CANTON, Ohio – Workers assembled the metal framework for outdoor tents in the parking lot of the Pro Football Hall of Fame on Friday, getting ready for its big enshrinement weekend – one that won’t include a game for the first time in 45 years.
It’s much more than just a lost preseason game for the northern Ohio community with deep football roots.
The labor dispute between NFL owners and players forced the league to call off the annual Hall of Fame game between Chicago and St. Louis scheduled for Aug. 7.
Everything else will go as planned, including the enshrinement on Aug. 6.
It’s a financial blow to the Hall of Fame, which could lose about $1.5 million out of its $20 million annual operating budget. And it’s a big loss for the community, which gets more than just a financial boost from the event.
Pride also comes into play.
“We’re such a football community,” said Joanne Murray, director of the Hall of Fame festival for the local Chamber of Commerce. “From the staff to the man on the street, I doubt you’d find a single person who would say they’re not disappointed.”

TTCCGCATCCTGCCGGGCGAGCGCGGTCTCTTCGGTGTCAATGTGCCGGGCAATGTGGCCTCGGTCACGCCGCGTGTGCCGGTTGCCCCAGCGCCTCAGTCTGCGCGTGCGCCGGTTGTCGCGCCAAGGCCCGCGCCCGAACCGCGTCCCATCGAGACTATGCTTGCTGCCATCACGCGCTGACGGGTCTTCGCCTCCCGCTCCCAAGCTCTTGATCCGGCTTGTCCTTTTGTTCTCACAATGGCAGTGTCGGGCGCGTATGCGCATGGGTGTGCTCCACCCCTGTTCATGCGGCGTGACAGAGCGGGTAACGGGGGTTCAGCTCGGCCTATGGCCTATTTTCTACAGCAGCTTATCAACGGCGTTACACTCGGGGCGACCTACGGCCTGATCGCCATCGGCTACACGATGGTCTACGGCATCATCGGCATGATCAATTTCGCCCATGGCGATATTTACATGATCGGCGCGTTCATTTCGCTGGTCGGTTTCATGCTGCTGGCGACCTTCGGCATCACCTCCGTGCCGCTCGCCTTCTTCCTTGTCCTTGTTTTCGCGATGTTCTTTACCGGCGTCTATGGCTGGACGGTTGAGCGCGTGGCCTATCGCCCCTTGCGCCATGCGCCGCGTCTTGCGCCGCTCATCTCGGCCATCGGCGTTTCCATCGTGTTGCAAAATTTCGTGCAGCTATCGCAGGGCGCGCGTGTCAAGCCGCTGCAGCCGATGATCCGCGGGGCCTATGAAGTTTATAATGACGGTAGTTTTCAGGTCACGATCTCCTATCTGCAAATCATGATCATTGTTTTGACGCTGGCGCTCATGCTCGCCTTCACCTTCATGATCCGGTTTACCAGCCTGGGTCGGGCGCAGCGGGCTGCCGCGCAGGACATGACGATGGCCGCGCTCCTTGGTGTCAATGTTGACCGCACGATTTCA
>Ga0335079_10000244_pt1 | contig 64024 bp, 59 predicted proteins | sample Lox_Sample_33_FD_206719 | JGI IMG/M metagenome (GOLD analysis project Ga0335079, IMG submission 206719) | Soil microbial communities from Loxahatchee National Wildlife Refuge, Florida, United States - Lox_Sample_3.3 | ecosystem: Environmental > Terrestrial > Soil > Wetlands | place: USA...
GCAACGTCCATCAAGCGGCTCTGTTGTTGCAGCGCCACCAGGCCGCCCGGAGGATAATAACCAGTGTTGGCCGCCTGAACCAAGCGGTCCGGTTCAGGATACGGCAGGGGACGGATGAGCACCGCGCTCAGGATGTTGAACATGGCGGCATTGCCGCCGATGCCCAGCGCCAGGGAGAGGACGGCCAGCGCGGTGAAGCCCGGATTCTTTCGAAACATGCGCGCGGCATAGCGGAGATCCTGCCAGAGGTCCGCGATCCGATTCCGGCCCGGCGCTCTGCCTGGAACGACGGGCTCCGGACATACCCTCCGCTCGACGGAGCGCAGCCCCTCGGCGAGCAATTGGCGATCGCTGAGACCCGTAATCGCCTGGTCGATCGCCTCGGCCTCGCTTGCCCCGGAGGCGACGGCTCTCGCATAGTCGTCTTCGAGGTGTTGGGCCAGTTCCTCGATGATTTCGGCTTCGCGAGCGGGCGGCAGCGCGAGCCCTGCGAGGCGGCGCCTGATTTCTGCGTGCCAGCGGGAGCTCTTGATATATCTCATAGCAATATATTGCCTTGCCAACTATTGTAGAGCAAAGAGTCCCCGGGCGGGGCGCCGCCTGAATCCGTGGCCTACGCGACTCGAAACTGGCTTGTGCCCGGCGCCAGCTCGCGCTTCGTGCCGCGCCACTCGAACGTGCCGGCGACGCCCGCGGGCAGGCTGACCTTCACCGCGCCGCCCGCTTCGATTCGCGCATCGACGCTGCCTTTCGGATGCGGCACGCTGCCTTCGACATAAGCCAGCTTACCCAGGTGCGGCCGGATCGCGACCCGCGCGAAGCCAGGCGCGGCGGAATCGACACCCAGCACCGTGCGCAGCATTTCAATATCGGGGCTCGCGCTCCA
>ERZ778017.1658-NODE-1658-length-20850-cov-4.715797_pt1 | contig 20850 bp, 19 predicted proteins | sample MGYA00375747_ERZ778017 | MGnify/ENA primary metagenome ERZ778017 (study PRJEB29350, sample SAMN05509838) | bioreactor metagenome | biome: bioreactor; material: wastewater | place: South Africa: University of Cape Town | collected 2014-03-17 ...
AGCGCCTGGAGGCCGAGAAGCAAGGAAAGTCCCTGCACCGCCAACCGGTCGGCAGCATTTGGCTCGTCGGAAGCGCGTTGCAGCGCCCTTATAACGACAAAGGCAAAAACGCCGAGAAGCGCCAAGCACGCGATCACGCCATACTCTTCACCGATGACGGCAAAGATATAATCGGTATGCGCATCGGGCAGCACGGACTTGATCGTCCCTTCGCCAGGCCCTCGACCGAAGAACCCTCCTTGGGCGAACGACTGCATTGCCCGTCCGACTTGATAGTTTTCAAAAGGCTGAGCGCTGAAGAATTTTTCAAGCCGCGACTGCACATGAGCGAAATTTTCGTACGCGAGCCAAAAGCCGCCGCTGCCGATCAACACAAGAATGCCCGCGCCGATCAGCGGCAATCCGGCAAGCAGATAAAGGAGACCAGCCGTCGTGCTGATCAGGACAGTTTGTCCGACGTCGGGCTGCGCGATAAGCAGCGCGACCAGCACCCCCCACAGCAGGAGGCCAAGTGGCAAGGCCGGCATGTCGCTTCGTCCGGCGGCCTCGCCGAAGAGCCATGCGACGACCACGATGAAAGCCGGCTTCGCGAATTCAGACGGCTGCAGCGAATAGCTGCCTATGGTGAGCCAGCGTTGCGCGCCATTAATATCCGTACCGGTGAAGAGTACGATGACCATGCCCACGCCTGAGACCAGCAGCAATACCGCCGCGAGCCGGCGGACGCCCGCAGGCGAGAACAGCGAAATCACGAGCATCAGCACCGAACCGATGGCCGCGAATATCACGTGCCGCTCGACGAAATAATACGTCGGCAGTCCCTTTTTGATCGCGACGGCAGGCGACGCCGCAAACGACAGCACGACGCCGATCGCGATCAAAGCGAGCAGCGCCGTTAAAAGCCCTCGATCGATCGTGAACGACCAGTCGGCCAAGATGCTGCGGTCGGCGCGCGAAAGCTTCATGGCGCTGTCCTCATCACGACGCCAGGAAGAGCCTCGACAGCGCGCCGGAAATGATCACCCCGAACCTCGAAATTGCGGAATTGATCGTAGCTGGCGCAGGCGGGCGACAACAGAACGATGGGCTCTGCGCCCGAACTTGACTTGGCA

A day after the game was canceled, the city was feeling the sting.
“We have more than 4,000 volunteers in the community that help with the events,” said Joe Horrigan, a vice president with the Pro Football Hall of Fame. “So there are people who have been working very hard with us on game preparation – that’s their event. They’re very disappointed.
“But I think it’s more the feeling of losing a little bit of tradition. This is middle America here, and we like tradition. I think that’s part of it.”
The Hall of Fame game started in 1962, a year before the building opened. There was no game in 1966, but it has been played every year since.
Last year, nearly 20,000 tickets were sold for the enshrinement. The 22,000-seat stadium was packed for a game between Dallas and Cincinnati. An estimated 6 million people watched the enshrinement on television, and the game was one of the highest-rated shows of the week with 11.4 million viewers.
Unlike the locals, visitors to the Hall of Fame on Friday didn’t seem to mind losing a preseason game.
Ed Kusher from Rochester, N.Y., went through the Hall of Fame wearing a Tom Brady jersey. His wife, Julie, wore a John Elway Broncos jersey. Their 6-year-old son, Tyler, also had a Brady jersey.
Kusher expects the players and owners to get a final agreement soon. The negotiations haven’t soured him on the NFL.
“Not yet,” he said. “If it held up the season, then yes, I’d be real upset.”
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